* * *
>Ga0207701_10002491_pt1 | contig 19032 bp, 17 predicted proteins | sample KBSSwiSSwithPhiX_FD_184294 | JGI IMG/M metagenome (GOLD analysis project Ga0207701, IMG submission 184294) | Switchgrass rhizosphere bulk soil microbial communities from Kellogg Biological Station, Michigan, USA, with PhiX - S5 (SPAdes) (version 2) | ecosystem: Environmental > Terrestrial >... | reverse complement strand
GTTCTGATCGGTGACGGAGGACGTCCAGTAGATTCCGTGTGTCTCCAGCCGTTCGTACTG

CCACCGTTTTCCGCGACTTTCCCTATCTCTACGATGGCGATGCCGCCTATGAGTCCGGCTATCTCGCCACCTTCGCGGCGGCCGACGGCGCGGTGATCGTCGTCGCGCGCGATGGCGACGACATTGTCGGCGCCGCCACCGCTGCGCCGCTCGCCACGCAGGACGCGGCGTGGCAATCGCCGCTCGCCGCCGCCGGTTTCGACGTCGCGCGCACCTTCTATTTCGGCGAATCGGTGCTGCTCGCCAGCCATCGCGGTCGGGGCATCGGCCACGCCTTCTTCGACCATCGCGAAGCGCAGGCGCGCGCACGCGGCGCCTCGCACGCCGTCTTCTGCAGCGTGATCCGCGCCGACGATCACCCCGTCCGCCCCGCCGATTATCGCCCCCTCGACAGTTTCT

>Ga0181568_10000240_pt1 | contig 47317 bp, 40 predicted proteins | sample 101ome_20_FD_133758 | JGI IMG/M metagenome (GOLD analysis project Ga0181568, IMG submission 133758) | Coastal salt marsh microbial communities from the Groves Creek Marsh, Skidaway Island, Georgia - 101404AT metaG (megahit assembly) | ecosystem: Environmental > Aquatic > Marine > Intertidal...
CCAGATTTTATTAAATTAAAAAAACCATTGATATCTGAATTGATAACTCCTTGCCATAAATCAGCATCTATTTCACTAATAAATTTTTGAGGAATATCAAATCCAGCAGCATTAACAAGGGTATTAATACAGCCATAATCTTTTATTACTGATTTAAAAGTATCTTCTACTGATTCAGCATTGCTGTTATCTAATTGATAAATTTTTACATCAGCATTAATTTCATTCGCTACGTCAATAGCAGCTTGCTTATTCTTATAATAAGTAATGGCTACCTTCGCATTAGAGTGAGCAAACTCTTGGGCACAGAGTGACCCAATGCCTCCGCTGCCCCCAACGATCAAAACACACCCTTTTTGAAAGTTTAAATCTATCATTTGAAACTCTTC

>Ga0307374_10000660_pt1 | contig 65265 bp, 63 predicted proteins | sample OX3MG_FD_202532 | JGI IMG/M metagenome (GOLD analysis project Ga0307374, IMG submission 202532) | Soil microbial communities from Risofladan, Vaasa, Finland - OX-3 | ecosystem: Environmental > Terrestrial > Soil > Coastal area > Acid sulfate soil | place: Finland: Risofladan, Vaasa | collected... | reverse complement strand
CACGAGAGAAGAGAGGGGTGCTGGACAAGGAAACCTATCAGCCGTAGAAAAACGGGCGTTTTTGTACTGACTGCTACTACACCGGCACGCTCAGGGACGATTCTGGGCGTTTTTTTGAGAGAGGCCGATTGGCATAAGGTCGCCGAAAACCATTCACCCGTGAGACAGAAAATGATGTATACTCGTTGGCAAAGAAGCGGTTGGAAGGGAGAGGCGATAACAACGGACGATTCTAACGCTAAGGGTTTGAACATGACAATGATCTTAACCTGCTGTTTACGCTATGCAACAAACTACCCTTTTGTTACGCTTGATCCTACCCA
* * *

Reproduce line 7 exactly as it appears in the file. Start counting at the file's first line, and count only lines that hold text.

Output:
CACGAGAGAAGAGAGGGGTGCTGGACAAGGAAACCTATCAGCCGTAGAAAAACGGGCGTTTTTGTACTGACTGCTACTACACCGGCACGCTCAGGGACGATTCTGGGCGTTTTTTTGAGAGAGGCCGATTGGCATAAGGTCGCCGAAAACCATTCACCCGTGAGACAGAAAATGATGTATACTCGTTGGCAAAGAAGCGGTTGGAAGGGAGAGGCGATAACAACGGACGATTCTAACGCTAAGGGTTTGAACATGACAATGATCTTAACCTGCTGTTTACGCTATGCAACAAACTACCCTTTTGTTACGCTTGATCCTACCCA